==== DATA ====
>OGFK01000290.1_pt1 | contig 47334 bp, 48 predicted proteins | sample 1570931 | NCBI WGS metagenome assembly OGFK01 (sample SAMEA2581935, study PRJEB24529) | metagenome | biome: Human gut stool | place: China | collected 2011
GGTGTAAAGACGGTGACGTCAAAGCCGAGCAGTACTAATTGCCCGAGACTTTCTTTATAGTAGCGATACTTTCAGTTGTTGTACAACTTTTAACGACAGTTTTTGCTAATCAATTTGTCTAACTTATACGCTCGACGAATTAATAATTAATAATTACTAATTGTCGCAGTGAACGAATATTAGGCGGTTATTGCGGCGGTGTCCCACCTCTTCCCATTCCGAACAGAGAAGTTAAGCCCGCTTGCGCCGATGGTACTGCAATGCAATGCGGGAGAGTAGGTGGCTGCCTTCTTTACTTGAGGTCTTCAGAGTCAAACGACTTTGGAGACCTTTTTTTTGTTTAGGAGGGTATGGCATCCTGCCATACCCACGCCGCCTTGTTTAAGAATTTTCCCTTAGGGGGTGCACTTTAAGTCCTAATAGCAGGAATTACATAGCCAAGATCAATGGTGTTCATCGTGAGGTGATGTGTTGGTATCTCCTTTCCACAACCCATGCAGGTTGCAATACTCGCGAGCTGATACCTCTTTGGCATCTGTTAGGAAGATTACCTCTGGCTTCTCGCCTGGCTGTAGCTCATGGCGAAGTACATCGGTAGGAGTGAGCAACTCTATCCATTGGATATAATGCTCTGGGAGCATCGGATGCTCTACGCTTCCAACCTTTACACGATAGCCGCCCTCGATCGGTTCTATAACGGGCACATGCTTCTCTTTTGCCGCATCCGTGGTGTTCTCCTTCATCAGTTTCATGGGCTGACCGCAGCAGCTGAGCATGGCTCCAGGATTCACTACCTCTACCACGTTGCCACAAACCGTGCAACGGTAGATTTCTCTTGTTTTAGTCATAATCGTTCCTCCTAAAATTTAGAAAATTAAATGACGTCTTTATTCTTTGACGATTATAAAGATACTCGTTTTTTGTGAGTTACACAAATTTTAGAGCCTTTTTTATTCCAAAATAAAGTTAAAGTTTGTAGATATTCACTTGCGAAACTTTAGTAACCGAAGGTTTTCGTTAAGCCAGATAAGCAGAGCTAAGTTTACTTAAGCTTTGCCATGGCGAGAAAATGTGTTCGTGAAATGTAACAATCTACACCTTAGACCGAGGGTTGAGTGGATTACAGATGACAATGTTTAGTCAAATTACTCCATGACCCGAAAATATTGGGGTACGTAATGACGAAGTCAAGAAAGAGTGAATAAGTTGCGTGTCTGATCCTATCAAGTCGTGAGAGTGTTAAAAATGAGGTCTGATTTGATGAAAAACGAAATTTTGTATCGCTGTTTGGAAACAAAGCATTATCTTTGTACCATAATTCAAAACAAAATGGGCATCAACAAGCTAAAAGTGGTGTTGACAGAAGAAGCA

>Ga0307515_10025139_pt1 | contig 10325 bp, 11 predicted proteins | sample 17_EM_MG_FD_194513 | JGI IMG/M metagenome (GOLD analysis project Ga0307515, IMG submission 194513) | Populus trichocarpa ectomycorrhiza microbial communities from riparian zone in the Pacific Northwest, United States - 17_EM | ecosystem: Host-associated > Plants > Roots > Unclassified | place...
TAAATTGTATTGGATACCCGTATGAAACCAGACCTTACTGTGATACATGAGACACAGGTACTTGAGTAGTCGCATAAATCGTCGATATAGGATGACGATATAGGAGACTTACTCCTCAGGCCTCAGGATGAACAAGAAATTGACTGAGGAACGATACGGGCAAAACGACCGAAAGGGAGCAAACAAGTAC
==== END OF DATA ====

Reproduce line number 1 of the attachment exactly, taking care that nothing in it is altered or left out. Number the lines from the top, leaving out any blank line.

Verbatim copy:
>OGFK01000290.1_pt1 | contig 47334 bp, 48 predicted proteins | sample 1570931 | NCBI WGS metagenome assembly OGFK01 (sample SAMEA2581935, study PRJEB24529) | metagenome | biome: Human gut stool | place: China | collected 2011